SARAH SMILEY

Wedding band lost, but love found

Posted Aug. 07, 2011, at 11:08 a.m.
Last modified Aug. 07, 2011, at 4:45 p.m.

I had already lost a piece of my marriage, and I didn’t even realize it.

“What are they looking for over there?” I said to my sister-in-law, Megan.

Dustin and Megan’s husband, Brett, were across the roaring brook, at the base of Mount Katahdin, staring into the foaming, churning water. Dustin had just finished riding a rope swing into the currents of what locals call Abol Pond.

“It’s like someone lost something,” Megan said.

Ten minutes later, Dustin came out of the water and motioned for me to leave the group and meet him across the rocky beach, in a secluded spot along the stream. He came close to me and held out his left hand, palm up. At first I thought he had a leech. Then I wondered if something was wrong with his hand. But when he pointed to his empty ring finger — misshapen and hidden from the sun for the last 12 years — I knew.

It wasn’t that long ago that we passed a jewelry store in the mall and one of the employees offered to buff Dustin’s wedding band. “I could get that ring shining like new,” the man said.

Dustin said no. He was proud of the dents and scratches on his ring. It had been through many things in more than a decade: flight school, multiple moves across country, three children, deployments and a few near misses when we thought it was lost forever. At a bonfire in San Diego, Dustin lost his ring in the sand. I cried that time, too. Then our friend Jamie, who had a beer in one hand and a plate of food in the other, ran his feet through the sand and said, “Is this what you’re looking for?”

In the mornings, when Dustin had an early flight, I heard the familiar ping of his wedding band hitting the porcelain sink as he took it off before getting into the shower. Sometimes, he’d forget to put it back on, and the white-gold band, which had faded to yellow over time, would sit on the side of the sink for the rest of the day.

During flights and when he was on the aircraft carrier, Dustin kept the band in the zippered pocket of his flight suit. I wondered if he would forget it and what would happen if it went through the ship’s laundry.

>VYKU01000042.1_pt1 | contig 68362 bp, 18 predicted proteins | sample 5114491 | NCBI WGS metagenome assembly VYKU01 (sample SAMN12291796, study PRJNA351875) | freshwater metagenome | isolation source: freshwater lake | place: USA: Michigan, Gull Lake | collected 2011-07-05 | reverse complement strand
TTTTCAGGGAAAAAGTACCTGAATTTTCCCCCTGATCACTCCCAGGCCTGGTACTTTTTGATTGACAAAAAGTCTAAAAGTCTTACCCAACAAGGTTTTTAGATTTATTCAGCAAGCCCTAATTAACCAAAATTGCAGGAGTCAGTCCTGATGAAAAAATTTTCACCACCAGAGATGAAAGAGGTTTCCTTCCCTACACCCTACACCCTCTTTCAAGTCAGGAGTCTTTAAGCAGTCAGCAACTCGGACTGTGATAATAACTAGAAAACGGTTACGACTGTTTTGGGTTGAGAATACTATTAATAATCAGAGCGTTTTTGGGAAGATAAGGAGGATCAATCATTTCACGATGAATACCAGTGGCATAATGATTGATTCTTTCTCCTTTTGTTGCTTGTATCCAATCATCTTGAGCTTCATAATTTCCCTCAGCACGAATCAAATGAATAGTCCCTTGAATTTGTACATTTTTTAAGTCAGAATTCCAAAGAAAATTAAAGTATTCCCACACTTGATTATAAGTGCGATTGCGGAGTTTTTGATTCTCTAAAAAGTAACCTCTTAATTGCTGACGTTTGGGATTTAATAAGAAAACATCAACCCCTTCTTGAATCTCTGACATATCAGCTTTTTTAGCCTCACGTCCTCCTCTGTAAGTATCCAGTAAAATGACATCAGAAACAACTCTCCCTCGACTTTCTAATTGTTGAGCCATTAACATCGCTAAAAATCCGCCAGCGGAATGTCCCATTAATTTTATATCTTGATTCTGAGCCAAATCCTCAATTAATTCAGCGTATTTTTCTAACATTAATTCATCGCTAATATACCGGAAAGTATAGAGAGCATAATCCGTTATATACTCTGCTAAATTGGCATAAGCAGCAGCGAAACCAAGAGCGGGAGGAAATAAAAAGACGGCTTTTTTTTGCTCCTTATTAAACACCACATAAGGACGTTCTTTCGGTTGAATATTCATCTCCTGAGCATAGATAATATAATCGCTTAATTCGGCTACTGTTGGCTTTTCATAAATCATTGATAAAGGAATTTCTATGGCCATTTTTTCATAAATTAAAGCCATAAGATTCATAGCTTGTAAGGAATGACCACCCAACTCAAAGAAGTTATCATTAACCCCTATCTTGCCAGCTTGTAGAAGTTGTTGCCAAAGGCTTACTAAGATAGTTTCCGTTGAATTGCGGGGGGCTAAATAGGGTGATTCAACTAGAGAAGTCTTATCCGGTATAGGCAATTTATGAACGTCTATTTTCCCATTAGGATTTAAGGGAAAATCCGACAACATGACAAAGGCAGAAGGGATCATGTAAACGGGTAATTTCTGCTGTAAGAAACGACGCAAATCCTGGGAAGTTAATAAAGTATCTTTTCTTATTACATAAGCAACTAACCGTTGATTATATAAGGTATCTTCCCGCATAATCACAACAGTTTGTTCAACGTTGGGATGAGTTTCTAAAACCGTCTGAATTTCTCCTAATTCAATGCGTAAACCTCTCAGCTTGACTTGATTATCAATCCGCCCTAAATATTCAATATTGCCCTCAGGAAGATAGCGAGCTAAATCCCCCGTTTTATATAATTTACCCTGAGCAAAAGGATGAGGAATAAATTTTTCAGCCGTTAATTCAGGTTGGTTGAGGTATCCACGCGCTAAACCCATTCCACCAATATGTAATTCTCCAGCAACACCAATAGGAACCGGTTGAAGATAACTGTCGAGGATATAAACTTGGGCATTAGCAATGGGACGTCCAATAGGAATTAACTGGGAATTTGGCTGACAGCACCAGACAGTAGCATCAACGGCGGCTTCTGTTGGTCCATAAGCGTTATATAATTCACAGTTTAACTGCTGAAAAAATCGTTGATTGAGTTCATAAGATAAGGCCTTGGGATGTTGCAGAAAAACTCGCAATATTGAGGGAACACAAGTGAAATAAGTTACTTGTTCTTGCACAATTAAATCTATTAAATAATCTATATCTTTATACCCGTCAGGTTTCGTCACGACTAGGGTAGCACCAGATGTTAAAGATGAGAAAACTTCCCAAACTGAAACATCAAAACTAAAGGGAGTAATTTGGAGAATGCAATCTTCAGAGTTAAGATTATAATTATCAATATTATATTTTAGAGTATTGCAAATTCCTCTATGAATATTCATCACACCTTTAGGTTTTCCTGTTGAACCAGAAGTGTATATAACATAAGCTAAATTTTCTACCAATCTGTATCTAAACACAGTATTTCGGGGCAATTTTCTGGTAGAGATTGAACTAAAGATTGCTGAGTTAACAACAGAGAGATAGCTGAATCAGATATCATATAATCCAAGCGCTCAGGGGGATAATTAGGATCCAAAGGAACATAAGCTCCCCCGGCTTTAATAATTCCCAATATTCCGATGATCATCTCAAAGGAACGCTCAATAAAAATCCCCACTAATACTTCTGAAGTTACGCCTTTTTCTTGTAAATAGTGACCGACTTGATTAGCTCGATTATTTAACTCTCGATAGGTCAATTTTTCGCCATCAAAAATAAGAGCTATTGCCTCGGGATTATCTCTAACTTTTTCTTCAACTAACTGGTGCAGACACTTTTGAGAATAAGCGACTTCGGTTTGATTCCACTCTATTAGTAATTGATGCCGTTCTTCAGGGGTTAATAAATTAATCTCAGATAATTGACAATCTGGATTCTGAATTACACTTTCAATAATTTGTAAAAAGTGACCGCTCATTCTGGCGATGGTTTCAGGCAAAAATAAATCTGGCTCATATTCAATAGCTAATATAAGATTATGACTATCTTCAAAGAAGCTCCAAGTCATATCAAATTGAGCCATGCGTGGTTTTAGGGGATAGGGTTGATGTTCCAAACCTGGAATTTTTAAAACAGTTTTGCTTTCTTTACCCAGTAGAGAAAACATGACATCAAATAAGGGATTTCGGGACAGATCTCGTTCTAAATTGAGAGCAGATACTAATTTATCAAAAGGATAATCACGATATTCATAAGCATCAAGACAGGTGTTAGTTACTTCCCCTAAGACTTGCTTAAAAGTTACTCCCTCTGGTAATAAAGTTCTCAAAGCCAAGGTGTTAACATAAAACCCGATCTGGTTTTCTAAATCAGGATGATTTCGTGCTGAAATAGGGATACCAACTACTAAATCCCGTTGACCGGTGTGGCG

It never did.

Sometimes I held Dustin’s ring on my thumb when he worried about losing it in the lake or down a drain. In movie theaters, I held Dustin’s hand and rubbed my finger along the cold metal. The ring had been on his hand while he held mine during each of our children’s births, even when my rings no longer fit on my swollen fingers.

It’s true that Dustin’s finger had grown around the band, and even when Dustin didn’t have his ring on, the sun had made a de facto band in its place.

It was that white “ring” that I was staring at now, beside the river, at the base of Mount Katahdin, with tears in my eyes. Dustin went back into the water to search. I already knew it was gone. Yet he continued looking for more than an hour. The rest of our group left to get food. We would meet up with them later. Neither of us knew when to call off the search. At what point do you walk away? When do you feel satisfied that you did all you could do? If we left, we knew we’d never find it. But there was no hope even if we stayed. We couldn’t walk away.

That’s when it hit me. When a parent loses a child, how do they ever stop looking? When do they call off the search? How do they ever sleep?

Our three children were safe with their grandparents and aunt and uncle at a roadside market waiting for us. Was there any better symbol of our marriage than those three boys?

Dustin came out of the water one last time and hugged me. I cried into his shirt.

“I guess it’s just a ring,” I said.

“And I can’t imagine a more beautiful place to leave it,” he said.

We both looked out at Abol Pond. A group of white-water rafters screamed as they bounced along the roaring water. The sun was bright, the sky clear. Mount Katahdin was just beyond the trees.

“And anyway, I wear my ring here,” Dustin said, pointing to his heart.

I knew we’d get him a new one before he leaves for his deployment. (That night, however, Lindell, 4, said, “Why does Dad need a new ring if he’s not going to marry anyone else?” He has a point.)

A ring is just a symbol. I realize that. But as we drove away, I couldn’t shake the feeling that I was leaving a piece of our marriage tumbling in the currents and bouncing off the rocks of Abol Pond.

Then Dustin squeezed my hand and I knew I was leaving with so much more.

Maine author and columnist Sarah Smiley’s writing is syndicated weekly to publications across the country. She and her husband, Dustin, live with their three sons in Bangor. She may be reached atsarah@sarahsmiley.com.

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